Instead of chastising the real patent aggressors, corporate media likes to pick on companies like Google (because Google stopped pursing real reform). It’s just too popular to pick on Google and not companies that are aggressive with patents and use them against Google, e.g. Apple, Oracle, and Microsoft.

The corporate media, USA Today for example, continues to reveal its support for abusive litigation with patents by big companies and trolls (referring to trolls as “NPEs”) and a patent maximalists’ Web site writes about Wi-LAN, a very notorious troll, as though it’s an “NPE” too:

Japan’s ROHM Semiconductor has entered into an agreement with Wi-LAN which will see it transfer a portfolio of patents to the Canadian firm. This is the latest deal in which a Japanese technology company – traditionally a very conservative bunch when it comes to aggressive IP monetisation – has teamed up with an NPE in an effort to improve returns from its patents.

From the same patent maximalists’ site comes an interview where Lemley says: “The tech industry is not monolithic – Apple and IBM, and increasingly Microsoft, are actually now fairly vocal proponents of patents as they become sort of more mature companies and see their market share being taken away by others. My guess is that if you asked engineers in the software world they would say, maybe not universally, but almost to a person, we’re on a roll lets just get rid of them.”

In other news about trolls, Acacia has just been defeated and here is an interesting observation about Intellectual Ventures (both are Microsoft-connected):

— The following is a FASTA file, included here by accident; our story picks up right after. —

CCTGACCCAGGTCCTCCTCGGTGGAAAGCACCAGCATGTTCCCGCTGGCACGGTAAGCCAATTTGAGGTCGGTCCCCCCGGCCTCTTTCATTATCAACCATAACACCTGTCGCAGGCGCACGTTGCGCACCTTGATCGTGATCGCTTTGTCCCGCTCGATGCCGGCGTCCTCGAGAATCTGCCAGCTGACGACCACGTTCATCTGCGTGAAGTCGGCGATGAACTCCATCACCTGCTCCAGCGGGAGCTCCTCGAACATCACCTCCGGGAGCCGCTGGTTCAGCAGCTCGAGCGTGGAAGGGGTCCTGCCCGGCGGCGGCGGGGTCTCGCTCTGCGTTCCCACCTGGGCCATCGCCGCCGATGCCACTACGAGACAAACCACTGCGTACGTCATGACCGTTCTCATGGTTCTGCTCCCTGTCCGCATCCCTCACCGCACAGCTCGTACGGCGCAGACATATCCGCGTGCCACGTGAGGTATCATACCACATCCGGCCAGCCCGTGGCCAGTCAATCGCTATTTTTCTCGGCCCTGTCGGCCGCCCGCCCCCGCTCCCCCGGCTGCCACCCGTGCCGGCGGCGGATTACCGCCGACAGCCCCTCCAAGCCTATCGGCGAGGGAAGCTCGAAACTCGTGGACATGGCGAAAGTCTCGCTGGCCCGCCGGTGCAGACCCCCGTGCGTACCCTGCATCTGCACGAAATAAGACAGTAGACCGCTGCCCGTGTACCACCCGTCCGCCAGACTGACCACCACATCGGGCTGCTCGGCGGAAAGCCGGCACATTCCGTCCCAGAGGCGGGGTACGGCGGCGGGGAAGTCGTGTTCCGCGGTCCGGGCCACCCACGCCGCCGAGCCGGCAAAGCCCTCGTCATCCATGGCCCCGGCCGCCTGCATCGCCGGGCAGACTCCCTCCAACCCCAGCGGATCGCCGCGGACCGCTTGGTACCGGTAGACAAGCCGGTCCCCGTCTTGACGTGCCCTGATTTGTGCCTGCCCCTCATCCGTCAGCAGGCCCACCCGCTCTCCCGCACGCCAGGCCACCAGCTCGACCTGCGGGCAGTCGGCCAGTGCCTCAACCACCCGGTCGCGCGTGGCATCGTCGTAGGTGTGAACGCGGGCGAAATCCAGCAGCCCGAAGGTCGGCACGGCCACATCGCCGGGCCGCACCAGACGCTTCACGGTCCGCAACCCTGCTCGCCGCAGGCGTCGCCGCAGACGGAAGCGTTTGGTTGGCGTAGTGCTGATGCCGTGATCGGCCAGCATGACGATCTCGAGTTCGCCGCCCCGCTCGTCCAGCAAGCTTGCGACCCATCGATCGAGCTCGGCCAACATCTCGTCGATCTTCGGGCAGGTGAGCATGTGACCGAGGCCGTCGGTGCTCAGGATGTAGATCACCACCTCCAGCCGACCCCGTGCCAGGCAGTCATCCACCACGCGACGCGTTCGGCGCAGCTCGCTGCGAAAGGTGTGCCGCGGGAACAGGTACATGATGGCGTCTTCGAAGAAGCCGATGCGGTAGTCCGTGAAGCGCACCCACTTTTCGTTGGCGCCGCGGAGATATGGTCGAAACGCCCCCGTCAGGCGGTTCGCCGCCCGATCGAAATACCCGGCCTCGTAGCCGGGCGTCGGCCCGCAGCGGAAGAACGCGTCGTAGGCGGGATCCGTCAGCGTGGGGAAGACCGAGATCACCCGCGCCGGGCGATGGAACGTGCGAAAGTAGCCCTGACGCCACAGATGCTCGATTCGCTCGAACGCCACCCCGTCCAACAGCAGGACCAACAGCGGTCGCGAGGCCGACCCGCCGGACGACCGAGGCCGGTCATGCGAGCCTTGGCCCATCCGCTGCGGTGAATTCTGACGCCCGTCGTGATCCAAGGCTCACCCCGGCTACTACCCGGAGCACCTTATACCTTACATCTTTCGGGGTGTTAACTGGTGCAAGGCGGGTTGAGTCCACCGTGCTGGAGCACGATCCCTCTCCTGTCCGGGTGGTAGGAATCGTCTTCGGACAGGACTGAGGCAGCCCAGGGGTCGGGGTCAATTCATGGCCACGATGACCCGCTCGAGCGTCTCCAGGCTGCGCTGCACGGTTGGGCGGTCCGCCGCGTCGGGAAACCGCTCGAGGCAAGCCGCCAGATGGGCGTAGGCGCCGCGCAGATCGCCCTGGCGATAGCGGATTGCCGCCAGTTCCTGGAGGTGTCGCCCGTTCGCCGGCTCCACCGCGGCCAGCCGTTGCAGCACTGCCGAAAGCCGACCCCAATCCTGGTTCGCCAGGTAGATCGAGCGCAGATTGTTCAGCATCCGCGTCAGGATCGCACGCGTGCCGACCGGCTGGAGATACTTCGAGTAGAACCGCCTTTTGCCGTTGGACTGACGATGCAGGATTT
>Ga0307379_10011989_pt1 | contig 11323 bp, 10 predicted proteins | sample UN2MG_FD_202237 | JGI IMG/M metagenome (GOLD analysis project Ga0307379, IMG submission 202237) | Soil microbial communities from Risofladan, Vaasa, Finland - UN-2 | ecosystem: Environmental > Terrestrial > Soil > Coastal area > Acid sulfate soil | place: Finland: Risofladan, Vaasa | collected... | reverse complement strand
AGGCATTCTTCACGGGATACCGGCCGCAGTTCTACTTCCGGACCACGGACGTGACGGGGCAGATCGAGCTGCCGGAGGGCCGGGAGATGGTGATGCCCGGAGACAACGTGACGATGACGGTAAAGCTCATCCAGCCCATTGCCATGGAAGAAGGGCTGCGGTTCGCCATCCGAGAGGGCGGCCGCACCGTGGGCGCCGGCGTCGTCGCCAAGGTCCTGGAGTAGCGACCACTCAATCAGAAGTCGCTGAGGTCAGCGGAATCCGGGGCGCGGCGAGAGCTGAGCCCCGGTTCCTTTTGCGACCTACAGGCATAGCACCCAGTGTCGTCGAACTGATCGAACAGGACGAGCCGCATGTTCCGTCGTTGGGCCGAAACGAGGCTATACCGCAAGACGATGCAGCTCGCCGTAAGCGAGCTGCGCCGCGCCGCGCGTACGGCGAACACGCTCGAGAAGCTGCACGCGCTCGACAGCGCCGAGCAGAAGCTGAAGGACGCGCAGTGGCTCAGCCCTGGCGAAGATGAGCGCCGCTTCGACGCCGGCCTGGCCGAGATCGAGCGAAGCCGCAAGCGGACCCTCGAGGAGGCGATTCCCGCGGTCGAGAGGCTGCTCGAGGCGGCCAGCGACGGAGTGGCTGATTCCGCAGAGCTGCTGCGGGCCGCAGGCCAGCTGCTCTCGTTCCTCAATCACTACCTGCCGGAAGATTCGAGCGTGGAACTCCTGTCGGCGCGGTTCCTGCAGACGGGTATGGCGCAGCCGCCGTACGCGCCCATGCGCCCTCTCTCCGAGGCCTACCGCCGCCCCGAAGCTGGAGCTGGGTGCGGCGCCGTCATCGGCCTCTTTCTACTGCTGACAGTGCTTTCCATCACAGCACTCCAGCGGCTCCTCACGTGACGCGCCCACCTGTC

How can they have more subsidiaries than IV? Or rather, how can their fewer-than-IV-subsidiaries have filed more lawsuits than IV’s? It’s possible and highly likely because Joe’s a very thorough guy and wouldn’t say that if it weren’t true. It’s just surprising that I didn’t know that because I pride myself on knowing all the things about all the trolls.

One sure thing is, patent trolls and big trolls such as Microsoft continue to be defended by some of the largest (and corporations-run) media, leaving everyone in a state of anxiety and disarray. The patent system as it stands at the moment serves virtually nobody except the richest people and richest corporations. It’s a system of protectionism.

The Corrupt Judge Rader (of CAFC) Still Pursuing Bad (More Aggressive) Patent System in the US

Posted in America, Law, Patents at 5:23 am by Dr. Roy Schestowitz

Randall R. Rader
Photo from Reuters

Summary: Randall R. Rader, the disgraced judge from the Court of Appeals for the Federal Circuit (CAFC), is still trying to impose his patent agenda on the United States, despite the Supreme Court (SCOTUS) repeatedly throwing away his rulings

Amdocs, a very surveillance-oriented company (although not advertised as such), has just lost an important case. Dennis Crouch wrote about it in “Software as an Abstract Idea”. “In yet another case,” wrote Crouch, “a district court has invalidated a set of software patents as unduly abstract under Alice Corp., Mayo, and 35 U.S.C. 101. In this case, E.D. Va. Judge Brinkema issued a judgment-on-the-pleadings that all of the asserted claims of the four Amdocs patents were invalid as patent-ineligible. The Decision.”

Here again we are seeing the impact of the Alice case on software patents in the United States. “Alice Corp. Oral Argument Goes to the Dogs” is a new post from Matt Levy that’s basically a comical video. It has been widely agreed by now (except by the more delusional patent lawyers) that software patents are severely affected by the ruling in the Alice case on software patents in the United States.

Meanwhile, the CAFC‘s corrupt trolls apologist and software patents proponent Rader reportedly says that “The law makes no sense any more” because SCOTUS, ruling in the Alice case, has struck down many software patents (if not all). The site (source) is vigorously preventing copy/paste (we’ve tried many browsers and even page source), but it basically shows that Rader continues his zealous pursuit in the maximalists’ agenda (he himself has a serious conflict of interest, which is why he was ousted).